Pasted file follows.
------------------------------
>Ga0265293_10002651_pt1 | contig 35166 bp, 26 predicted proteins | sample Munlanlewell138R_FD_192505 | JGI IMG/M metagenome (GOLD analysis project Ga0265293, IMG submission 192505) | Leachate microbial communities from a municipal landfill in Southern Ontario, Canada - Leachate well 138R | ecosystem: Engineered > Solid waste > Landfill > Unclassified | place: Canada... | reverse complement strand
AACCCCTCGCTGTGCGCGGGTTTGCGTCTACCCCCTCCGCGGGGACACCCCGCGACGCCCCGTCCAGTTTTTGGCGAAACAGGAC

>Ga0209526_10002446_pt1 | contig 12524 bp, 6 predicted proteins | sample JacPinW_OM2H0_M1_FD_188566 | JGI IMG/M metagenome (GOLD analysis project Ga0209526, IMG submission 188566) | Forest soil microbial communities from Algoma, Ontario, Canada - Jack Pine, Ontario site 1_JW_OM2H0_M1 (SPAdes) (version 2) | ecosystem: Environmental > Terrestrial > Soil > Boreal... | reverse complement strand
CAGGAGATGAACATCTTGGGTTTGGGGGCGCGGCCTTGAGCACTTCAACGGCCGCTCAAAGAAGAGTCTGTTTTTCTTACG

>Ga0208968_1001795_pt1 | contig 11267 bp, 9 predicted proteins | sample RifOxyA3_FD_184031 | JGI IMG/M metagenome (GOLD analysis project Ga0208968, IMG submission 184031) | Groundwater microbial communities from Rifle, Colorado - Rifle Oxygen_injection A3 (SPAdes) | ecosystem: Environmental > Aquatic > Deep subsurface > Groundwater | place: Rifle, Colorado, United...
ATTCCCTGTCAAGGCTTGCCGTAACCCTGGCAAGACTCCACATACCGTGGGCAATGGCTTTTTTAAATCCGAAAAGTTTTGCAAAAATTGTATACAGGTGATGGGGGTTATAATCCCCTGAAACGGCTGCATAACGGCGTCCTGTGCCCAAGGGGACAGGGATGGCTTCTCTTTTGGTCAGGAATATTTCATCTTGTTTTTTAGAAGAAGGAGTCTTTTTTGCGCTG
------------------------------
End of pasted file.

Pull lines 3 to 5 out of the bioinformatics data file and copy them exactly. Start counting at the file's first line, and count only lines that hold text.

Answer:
>Ga0209526_10002446_pt1 | contig 12524 bp, 6 predicted proteins | sample JacPinW_OM2H0_M1_FD_188566 | JGI IMG/M metagenome (GOLD analysis project Ga0209526, IMG submission 188566) | Forest soil microbial communities from Algoma, Ontario, Canada - Jack Pine, Ontario site 1_JW_OM2H0_M1 (SPAdes) (version 2) | ecosystem: Environmental > Terrestrial > Soil > Boreal... | reverse complement strand
CAGGAGATGAACATCTTGGGTTTGGGGGCGCGGCCTTGAGCACTTCAACGGCCGCTCAAAGAAGAGTCTGTTTTTCTTACG

>Ga0208968_1001795_pt1 | contig 11267 bp, 9 predicted proteins | sample RifOxyA3_FD_184031 | JGI IMG/M metagenome (GOLD analysis project Ga0208968, IMG submission 184031) | Groundwater microbial communities from Rifle, Colorado - Rifle Oxygen_injection A3 (SPAdes) | ecosystem: Environmental > Aquatic > Deep subsurface > Groundwater | place: Rifle, Colorado, United...